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Server-side image resizing 

Server-side image resizing

One of the more frustrating aspects of working with users is when they upload massive images to a site, when they will only be displayed on screen as small thumbnails.

Browsers have long supported setting the image display size, but that still requires the full large image to be downloaded – taking time and bandwidth – and the resizing is often poorly done, leaving jagged artefacts visible.

To solve this problem we resize images at the server, prior to sending them to the browser. The browser still gets the size attributes, so it can reserve the space for the image, but it no longer has to download the massive original image, nor do any resizing. This means pages load faster, and look better, and the bandwidth overhead on both the server and the clients are reduced.

There are no settings controlling server-side image resizing: it happens automatically when needed. However if you're interested in how it works, read on.

Server-side image resizing is currently implemented on form/table-based image fields. Images uploaded onto rich text surfaces (either in forms, or direct on page surfaces) are not covered by this.

So how does this work?

A user uploads an image as normal. So if they upload a large image the upload process will still take the same time. (We could have resized the image before uploading, but there's lots of good reasons why we don't, as we'll see). Once uploaded the image is stored in its original size.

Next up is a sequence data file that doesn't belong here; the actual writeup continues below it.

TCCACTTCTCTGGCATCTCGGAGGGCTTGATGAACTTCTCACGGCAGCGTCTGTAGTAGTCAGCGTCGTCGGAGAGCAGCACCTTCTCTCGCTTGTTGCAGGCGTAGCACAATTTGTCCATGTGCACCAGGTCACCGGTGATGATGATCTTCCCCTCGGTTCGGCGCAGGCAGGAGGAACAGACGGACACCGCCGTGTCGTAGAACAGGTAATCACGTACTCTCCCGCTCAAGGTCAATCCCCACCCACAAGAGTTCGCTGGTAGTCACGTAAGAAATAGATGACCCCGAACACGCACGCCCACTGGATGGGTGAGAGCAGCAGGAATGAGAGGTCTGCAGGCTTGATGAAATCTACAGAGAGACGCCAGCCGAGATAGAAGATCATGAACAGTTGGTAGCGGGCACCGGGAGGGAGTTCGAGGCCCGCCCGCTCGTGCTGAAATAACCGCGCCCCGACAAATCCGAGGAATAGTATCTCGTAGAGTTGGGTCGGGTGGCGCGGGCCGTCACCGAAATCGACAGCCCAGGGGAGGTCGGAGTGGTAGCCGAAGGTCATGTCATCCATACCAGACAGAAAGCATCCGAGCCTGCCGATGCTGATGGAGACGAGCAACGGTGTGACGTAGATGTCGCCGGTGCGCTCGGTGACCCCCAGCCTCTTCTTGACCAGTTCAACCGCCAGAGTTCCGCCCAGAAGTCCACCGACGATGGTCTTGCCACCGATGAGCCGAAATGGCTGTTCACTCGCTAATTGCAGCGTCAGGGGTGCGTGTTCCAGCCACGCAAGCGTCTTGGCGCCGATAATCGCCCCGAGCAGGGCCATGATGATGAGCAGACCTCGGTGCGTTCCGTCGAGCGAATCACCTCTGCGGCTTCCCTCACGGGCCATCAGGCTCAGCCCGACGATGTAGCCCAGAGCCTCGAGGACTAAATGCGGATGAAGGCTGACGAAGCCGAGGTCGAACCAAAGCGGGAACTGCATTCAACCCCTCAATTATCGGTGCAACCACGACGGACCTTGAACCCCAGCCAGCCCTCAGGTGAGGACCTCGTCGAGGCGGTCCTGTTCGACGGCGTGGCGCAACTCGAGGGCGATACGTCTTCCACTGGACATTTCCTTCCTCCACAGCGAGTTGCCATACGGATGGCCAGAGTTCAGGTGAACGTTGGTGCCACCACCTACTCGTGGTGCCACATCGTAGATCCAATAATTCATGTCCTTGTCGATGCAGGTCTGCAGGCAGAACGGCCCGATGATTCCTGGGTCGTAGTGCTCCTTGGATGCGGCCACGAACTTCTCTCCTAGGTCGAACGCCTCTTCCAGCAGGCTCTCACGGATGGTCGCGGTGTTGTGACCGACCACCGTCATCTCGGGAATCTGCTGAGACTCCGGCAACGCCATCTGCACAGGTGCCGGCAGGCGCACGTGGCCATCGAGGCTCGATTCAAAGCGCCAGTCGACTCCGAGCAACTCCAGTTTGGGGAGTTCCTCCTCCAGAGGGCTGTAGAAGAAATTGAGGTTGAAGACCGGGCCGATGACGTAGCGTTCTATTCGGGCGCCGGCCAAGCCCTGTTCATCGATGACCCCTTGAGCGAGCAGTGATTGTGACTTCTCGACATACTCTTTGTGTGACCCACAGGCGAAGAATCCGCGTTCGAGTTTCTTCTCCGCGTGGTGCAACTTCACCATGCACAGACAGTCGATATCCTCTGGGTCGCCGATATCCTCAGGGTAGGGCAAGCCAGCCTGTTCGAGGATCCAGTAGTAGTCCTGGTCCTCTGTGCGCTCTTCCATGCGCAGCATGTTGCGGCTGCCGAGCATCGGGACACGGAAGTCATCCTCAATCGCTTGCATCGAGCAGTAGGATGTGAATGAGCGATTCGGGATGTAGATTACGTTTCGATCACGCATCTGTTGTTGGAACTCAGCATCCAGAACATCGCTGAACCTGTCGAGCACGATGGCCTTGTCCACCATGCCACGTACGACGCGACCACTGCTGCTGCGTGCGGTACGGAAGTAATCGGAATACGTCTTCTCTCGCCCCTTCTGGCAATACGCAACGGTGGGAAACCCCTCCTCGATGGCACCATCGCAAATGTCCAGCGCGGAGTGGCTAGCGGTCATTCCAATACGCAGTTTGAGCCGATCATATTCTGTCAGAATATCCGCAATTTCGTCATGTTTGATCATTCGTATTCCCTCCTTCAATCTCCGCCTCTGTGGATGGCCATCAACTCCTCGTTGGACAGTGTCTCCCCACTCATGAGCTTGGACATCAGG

When the image is needed for display on a page, the desired sizing – as specified in the Query format configuration for the field - is examined, and a resized version of the image is created. The resized version is then kept for future page views, and if the image is needed in several different sizes, then multiple copies of the image are kept in the various sizes (hence why you want to keep the original on the server – you don't know what other sizes might be wanted later).

What actually happens is that the HTML sent to the browser with the reference to the image URL has the image URL adjusted, with an extra folder path inserted, where the folder name gives the desired size. Now the first time the image is requested in this size, that file and path won't exist on the server, so when the browser requests the image, the server's 404 file-not-found handler will see the request instead. It then manages the resizing of the image, and returns the image in the right size (not a file-not-found response). It also writes a copy of the resized image to the requested folder path, so the next time it is needed it can be delivered without repeating the exercise.

Sizing can specify the width or the height, in which case the aspect ratio will be preserved, or both, in which case it will be squashed to fit. All sizes are specified in pixels.

This works both with standard images (delivered from a public path to anyone with the URL), and with secure images (delivered via a handler to users logged in with appropriate permissions)

If the original image is deleted or changed, the cached resized copies of the image are immediately destroyed - so there is no interval in which an out-of-date resized image might be delivered. Since resizing is actually quite a fast operation, the cache deletion is 'trigger-happy' (ie pessimistic), deleting cached images whenever the table record is updated in any way, rather than spending time assessing whether the original image was actually changed.

Making sites fast and efficient